It seems that it will be hard to garner definitions that really gauge the degree of potency different words will have in this phrase, as they're often subtle, having changed over time, becoming cliche or shifting by associated usages, and different from the word standing alone. Plus they may often even vary just based upon challenging context changes. Consider even the phrase "thank you", it can be a passive (even dismissive) phrase just to meet cultural expectation... or can be used with passionate or intimate deep-seated gratitude. Many phrases will change meaning in different locations or contexts.
I suppose my best suggestion for trying to convey your lack of passion would be I'm appreciative. "Appreciation" seems more generally seen as a more middle-ground response, in comparison to responses like "awe" or "overwhelmed". Acts that go more in hand with appreciation to me are applause rather than ovation... and a thank you card rather than a deep debt of gratitude. A lot of this may come from the word being more conected to an intellectual response rather than an emotional response, as indicated by many of the related usages of the word...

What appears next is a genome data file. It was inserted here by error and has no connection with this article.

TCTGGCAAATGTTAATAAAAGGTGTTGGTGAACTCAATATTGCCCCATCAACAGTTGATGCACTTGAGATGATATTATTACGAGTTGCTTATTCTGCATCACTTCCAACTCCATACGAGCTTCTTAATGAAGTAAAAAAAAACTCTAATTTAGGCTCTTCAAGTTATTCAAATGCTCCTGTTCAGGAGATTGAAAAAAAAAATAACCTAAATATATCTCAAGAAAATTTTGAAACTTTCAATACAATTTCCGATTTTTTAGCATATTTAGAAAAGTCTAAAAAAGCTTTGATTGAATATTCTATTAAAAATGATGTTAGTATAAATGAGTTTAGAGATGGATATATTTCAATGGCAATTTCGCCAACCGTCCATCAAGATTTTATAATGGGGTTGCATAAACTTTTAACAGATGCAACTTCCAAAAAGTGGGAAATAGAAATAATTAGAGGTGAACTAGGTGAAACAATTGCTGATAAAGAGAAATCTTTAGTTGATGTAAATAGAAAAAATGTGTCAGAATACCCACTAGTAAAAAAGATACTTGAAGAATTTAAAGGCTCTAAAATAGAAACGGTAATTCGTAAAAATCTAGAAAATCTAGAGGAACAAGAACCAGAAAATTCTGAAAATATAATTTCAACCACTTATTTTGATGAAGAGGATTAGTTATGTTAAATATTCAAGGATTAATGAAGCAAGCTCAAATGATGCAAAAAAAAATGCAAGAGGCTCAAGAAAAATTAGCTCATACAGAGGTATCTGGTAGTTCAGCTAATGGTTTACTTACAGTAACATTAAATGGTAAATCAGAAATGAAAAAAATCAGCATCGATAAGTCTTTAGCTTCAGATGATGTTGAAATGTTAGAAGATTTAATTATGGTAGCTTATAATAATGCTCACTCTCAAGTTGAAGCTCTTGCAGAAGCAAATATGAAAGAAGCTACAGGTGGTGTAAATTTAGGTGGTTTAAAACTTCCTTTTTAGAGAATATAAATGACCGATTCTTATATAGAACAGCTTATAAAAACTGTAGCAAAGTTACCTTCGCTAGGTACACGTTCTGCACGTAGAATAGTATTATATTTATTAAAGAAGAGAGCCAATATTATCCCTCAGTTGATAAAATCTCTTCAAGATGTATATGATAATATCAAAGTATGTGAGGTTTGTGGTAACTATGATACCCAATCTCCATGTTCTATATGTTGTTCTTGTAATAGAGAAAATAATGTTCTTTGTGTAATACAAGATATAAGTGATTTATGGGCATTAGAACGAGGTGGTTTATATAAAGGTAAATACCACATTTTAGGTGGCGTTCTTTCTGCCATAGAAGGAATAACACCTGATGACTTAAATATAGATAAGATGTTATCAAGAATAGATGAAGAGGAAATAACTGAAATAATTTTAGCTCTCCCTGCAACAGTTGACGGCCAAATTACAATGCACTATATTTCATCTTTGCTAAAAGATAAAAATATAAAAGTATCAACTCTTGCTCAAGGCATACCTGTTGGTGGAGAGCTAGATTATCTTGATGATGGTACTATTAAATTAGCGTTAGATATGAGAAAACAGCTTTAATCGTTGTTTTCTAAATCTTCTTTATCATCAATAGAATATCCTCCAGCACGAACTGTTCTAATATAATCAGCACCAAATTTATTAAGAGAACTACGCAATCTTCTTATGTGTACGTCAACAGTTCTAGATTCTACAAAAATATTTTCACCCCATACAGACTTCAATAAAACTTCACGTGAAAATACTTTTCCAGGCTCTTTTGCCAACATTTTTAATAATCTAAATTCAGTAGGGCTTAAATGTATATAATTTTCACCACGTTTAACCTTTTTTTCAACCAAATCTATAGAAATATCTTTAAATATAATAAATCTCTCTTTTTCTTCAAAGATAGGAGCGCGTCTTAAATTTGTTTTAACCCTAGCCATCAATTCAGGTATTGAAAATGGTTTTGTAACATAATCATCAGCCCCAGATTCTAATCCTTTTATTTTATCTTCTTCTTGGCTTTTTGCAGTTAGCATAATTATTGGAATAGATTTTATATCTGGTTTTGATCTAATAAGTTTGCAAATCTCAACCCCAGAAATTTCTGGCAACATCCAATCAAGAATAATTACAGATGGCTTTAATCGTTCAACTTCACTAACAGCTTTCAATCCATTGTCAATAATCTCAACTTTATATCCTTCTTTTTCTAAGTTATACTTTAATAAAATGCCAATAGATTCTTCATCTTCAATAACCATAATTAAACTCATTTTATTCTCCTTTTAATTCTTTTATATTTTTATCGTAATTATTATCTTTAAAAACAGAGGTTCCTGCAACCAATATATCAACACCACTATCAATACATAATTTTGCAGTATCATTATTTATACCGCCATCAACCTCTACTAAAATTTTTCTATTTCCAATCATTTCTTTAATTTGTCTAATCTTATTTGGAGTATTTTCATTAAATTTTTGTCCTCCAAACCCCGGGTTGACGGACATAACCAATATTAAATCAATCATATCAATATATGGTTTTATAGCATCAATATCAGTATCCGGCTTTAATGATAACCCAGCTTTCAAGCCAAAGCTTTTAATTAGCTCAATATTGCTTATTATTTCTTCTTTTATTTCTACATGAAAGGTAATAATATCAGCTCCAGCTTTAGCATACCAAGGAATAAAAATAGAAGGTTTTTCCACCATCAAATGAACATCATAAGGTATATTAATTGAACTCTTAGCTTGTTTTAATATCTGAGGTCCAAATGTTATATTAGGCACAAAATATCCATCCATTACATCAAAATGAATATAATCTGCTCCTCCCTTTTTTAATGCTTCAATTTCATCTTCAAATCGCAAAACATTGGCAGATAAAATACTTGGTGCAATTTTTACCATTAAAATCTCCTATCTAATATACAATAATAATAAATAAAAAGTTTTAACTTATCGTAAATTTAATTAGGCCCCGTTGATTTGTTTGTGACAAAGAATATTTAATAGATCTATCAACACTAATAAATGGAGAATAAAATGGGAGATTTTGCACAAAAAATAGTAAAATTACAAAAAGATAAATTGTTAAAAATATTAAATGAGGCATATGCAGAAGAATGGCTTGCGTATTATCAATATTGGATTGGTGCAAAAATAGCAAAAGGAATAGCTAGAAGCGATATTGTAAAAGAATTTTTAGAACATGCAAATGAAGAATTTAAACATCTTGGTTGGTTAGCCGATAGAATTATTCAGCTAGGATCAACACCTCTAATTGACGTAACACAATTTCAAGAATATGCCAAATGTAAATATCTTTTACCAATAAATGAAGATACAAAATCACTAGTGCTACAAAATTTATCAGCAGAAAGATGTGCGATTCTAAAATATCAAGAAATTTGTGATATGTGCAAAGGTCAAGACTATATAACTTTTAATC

-The act of estimating the qualities of things and giving them their proper value.
-Clear perception or recognition, especially of aesthetic quality:
a course in art appreciation.
-An increase or rise in the value of property, goods, etc.
-Critical notice; evaluation; opinion, as of a situation, person, etc.
Ironically, another option might actually be I'm thankful. Despite the opportunity for the word to convey deeper meaning as noted above, it seems to be taken as rather basic and minimal in such usage. Usually a more emotional gratitude has additional indications, and in isolation is best heard in a voice rather than in text. I believe, at least here in America, someone who is really moved will be driven to find a more emotive word than simply thankful. Alternatively, to even more give a basic appreciation without any sign of depth to your response, I'd just go with thank you or thanks as being very basic, and having the benefit of avoiding introducing you as a subject into the topic at all, any usage of which may signal an extra response.
To me flattered, delighted, hono(u)red, and touched all show much more passion than thankful or appreciative. But I believe all such phrases will subtly vary depending upon your location and audience.